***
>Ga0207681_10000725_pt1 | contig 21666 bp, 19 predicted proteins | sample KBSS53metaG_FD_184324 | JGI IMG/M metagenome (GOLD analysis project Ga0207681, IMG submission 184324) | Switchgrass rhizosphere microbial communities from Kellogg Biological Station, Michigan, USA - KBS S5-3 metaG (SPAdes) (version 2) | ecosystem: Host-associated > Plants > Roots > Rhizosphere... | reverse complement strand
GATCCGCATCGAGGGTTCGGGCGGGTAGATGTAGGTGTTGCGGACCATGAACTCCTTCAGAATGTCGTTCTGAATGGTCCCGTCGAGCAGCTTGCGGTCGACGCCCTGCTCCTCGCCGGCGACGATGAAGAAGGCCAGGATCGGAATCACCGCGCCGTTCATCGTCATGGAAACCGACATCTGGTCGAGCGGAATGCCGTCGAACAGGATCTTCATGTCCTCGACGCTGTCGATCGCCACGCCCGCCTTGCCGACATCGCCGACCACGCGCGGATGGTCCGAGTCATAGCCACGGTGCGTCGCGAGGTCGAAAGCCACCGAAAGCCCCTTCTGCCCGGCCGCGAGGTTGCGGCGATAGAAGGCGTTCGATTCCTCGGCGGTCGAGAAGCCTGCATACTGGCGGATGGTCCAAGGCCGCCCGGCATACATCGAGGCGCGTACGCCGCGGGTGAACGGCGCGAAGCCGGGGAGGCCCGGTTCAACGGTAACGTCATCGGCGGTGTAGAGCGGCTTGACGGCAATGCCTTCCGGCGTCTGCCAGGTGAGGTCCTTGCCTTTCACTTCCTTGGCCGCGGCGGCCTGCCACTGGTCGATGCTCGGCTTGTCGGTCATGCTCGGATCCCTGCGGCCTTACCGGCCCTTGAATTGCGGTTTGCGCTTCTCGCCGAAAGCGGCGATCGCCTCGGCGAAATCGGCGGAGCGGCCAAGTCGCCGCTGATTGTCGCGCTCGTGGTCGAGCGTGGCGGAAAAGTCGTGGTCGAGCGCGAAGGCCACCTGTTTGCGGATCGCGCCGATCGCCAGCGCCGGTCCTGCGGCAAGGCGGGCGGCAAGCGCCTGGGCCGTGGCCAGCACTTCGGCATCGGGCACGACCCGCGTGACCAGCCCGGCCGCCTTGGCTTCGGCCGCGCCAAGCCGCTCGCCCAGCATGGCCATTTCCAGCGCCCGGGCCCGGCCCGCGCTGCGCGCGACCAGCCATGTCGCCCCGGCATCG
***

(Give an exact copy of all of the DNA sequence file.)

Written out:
>Ga0207681_10000725_pt1 | contig 21666 bp, 19 predicted proteins | sample KBSS53metaG_FD_184324 | JGI IMG/M metagenome (GOLD analysis project Ga0207681, IMG submission 184324) | Switchgrass rhizosphere microbial communities from Kellogg Biological Station, Michigan, USA - KBS S5-3 metaG (SPAdes) (version 2) | ecosystem: Host-associated > Plants > Roots > Rhizosphere... | reverse complement strand
GATCCGCATCGAGGGTTCGGGCGGGTAGATGTAGGTGTTGCGGACCATGAACTCCTTCAGAATGTCGTTCTGAATGGTCCCGTCGAGCAGCTTGCGGTCGACGCCCTGCTCCTCGCCGGCGACGATGAAGAAGGCCAGGATCGGAATCACCGCGCCGTTCATCGTCATGGAAACCGACATCTGGTCGAGCGGAATGCCGTCGAACAGGATCTTCATGTCCTCGACGCTGTCGATCGCCACGCCCGCCTTGCCGACATCGCCGACCACGCGCGGATGGTCCGAGTCATAGCCACGGTGCGTCGCGAGGTCGAAAGCCACCGAAAGCCCCTTCTGCCCGGCCGCGAGGTTGCGGCGATAGAAGGCGTTCGATTCCTCGGCGGTCGAGAAGCCTGCATACTGGCGGATGGTCCAAGGCCGCCCGGCATACATCGAGGCGCGTACGCCGCGGGTGAACGGCGCGAAGCCGGGGAGGCCCGGTTCAACGGTAACGTCATCGGCGGTGTAGAGCGGCTTGACGGCAATGCCTTCCGGCGTCTGCCAGGTGAGGTCCTTGCCTTTCACTTCCTTGGCCGCGGCGGCCTGCCACTGGTCGATGCTCGGCTTGTCGGTCATGCTCGGATCCCTGCGGCCTTACCGGCCCTTGAATTGCGGTTTGCGCTTCTCGCCGAAAGCGGCGATCGCCTCGGCGAAATCGGCGGAGCGGCCAAGTCGCCGCTGATTGTCGCGCTCGTGGTCGAGCGTGGCGGAAAAGTCGTGGTCGAGCGCGAAGGCCACCTGTTTGCGGATCGCGCCGATCGCCAGCGCCGGTCCTGCGGCAAGGCGGGCGGCAAGCGCCTGGGCCGTGGCCAGCACTTCGGCATCGGGCACGACCCGCGTGACCAGCCCGGCCGCCTTGGCTTCGGCCGCGCCAAGCCGCTCGCCCAGCATGGCCATTTCCAGCGCCCGGGCCCGGCCCGCGCTGCGCGCGACCAGCCATGTCGCCCCGGCATCG